The Woman in White
1859–1860, serialized in magazines All the Year Round and Harper's Weekly
First book publication
Approx. 216,000 words
The Woman in White
The thrilling start of it all
In the argument about whether The Woman in White or The Moonstone (1968) is Wilkie Collins's first great mystery novel, a compromise is generally found. The Moonstone is credited as a seminal mystery and detective novel, while the earlier Woman in White—which also features a mystery and a sleuth (albeit an amateur)—is honoured as one of the first great sensation novels, or thriller, as we called them now.
This makes sense as The Woman in White is one of the most heavily plotted novels you're ever likely to read. And it is sensational. There's the ghostly appearance of a mysterious woman, a secret society, a fortune to be inherited, an illegitimate birth, a flaming death, a fake marriage, switched identities, foreign agents, paranoia, bribery, blackmail, conspiracies—the twists and revelations keep coming.
To tell the truth, as exciting and enticing as The Woman in White is, the endless plot contortions can become wearisome, especially toward the end.
What saves it though is the characters. These are not just stick figures going through their actions as in many a modern thriller. They're well fleshed-out characters whose fates we actually care about, whether we like them or not.
Collins is quite deliberate in making sure his plots and characters work together. In a preface to the book's second edition, he writes:
I have always held the old-fashioned opinion that the primary object of a work of fiction should be to tell a story; and I have never believed that the novelist who properly performed this first condition of his art, was in danger, on that account, of neglecting the delineation of character.... It may be possible, in novel-writing, to present characters successfully without telling a story; but it is not possible to tell a story successfully without presenting characters....
This may be his answer to critics that his work is melodrama, that it appeals overly to the emotions at the expense of serious characterization. His figures' personalities come from how they behave in the narrative. They may not be as quickly drawn as, say, most of Charles Dickens's memorable characters, but the best of them come through the fire revealing depths that may have been hidden at first.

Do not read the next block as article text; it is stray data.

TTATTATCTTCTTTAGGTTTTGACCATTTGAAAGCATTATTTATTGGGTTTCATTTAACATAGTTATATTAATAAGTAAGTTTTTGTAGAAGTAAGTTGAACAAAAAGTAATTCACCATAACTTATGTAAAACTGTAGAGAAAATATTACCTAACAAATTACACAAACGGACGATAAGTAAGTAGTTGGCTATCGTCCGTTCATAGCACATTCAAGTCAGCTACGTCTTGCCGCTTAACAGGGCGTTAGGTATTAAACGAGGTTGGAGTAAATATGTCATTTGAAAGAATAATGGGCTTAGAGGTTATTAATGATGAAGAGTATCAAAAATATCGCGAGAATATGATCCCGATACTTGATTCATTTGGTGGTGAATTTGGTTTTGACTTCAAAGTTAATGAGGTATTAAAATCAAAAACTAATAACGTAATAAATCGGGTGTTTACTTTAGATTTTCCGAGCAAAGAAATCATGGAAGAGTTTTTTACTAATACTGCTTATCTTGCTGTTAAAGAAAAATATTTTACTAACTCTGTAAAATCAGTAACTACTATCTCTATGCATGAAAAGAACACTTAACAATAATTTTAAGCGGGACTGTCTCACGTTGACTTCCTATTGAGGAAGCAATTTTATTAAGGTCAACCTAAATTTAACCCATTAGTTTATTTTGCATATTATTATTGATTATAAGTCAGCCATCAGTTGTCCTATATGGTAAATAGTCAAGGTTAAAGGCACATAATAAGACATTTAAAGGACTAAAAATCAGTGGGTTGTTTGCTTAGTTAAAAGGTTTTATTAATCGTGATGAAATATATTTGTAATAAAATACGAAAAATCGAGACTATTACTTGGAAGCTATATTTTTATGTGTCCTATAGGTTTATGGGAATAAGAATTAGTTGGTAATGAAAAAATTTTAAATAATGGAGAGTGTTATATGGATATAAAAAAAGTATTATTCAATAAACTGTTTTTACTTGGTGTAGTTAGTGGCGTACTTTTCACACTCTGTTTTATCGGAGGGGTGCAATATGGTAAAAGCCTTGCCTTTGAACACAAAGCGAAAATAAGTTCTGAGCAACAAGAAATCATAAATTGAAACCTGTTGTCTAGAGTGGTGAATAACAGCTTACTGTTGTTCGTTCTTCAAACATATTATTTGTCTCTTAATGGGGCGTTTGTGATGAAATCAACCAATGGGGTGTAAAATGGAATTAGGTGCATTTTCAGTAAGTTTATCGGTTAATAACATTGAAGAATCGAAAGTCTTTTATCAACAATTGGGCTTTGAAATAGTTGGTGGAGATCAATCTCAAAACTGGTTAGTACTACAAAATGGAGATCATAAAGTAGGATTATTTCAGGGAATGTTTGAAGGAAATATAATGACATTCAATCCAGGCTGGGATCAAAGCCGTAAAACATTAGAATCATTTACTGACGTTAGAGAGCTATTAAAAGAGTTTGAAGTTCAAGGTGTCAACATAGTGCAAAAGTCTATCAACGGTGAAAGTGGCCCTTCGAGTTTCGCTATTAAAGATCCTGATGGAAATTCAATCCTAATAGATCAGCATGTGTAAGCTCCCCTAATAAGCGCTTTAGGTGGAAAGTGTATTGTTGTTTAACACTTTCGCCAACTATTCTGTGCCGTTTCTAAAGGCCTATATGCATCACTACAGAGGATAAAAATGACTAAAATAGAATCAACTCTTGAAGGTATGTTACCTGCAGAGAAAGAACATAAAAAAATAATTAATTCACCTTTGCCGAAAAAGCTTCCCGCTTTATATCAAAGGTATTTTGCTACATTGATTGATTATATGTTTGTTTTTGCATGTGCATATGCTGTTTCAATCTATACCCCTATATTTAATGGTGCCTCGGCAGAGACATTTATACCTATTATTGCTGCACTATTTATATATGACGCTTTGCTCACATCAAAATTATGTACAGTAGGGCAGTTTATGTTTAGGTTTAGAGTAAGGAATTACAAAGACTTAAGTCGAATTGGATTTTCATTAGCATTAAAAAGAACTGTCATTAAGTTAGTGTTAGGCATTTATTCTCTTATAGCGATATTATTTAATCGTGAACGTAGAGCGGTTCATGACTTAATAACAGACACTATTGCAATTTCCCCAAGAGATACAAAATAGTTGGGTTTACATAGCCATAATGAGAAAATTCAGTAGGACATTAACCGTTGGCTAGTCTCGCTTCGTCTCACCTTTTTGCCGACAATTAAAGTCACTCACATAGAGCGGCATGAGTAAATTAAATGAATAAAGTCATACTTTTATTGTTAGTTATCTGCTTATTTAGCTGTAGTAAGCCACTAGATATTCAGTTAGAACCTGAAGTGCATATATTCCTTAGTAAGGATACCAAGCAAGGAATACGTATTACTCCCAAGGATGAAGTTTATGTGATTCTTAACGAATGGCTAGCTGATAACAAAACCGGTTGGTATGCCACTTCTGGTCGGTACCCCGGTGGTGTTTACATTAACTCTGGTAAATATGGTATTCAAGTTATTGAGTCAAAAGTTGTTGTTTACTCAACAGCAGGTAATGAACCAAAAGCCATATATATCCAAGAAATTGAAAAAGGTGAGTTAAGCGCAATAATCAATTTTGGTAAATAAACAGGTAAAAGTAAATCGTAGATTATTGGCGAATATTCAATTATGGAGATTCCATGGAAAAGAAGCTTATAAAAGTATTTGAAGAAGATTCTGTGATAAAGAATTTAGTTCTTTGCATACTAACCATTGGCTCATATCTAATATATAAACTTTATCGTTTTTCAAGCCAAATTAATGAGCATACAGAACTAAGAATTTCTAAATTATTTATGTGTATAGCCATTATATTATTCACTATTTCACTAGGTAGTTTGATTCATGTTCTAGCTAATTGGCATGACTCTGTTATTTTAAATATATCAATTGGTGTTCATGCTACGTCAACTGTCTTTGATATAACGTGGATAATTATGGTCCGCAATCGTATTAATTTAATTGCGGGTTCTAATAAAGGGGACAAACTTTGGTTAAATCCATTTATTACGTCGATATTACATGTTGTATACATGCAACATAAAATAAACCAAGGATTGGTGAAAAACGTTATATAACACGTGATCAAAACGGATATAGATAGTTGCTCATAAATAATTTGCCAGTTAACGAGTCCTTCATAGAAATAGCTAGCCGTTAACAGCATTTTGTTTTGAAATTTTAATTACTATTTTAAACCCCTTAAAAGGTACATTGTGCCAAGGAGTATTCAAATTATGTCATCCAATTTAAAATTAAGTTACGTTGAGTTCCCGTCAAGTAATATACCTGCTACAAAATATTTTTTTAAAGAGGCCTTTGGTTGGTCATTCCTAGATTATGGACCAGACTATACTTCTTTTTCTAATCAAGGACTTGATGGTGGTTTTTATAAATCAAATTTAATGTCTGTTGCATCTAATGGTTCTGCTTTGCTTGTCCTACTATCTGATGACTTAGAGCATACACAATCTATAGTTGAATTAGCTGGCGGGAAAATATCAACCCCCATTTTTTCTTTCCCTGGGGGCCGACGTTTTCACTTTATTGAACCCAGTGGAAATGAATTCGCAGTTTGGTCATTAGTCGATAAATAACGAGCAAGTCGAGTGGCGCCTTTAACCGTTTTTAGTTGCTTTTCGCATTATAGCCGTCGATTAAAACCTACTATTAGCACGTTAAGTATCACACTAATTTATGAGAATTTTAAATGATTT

In a novel full of colourful heroes, villains and figures of mystery, one of the most interesting characters is the initially nondescript older, spinster sister Marian who selflessly comes to the aid of the central romantic couple.
Collins is especially brilliant at dialogue in The Woman in White. Each speech is delivered in exactly the right voice—and contributes to the narrative.
I don't know if any writer before this has so creatively and successfully used multiple narrators. Nothing seems forced. Each narrator is introduced naturally. Each has a good reason for presenting part of the account from his or her perspective.
It's appreciated that Collins, like other old-time authors, feels compelled to conclude all his tale's many threads. The modernist (or is it post-modernist?) trend of ending a story suddenly with loose ends hanging all over the place can be frustrating.
New and old directions
However, Collins may be going too far with all the extended revelations and plot points at the end of this novel about a secret society's activities and all the details of a certain character's conspiring. They seem to take the novel in new directions very late in the story—and away from the personal concerns of the characters we've grown attached to. It comes across as the author trying in the conclusion to give greater gravity to what he fears might be perceived as a superficial melodrama. Unnecessarily.
I also object to The Prince and the Pauper syndrome that runs through so much Victorian literature. Why is it so important to reveal that a hero who was resigned to being an honest and happy commoner is really—what a wonderful surprise!—an aristocrat, the rightful inheritor of great wealth. Strangely, it seems authors concerned with reform and social justice are most susceptible to the appeal of this twist. As if a character's victory in finding love, truth and justice were not enough, but one must also be discovered to have blue blood.
But that's a complaint that applies to only a small part of The Woman in White and probably has more to do with writers having to please the readers of their time. Just like those long-standing and equally unrealistic literary shibboleths of evil-doers being vanquished, crime never paying, and love overcoming all.
For Collins, as for Dickens and others, it's all about winning the engagement of readers with their characters. And The Woman in White does that in spades.
— Eric McMillan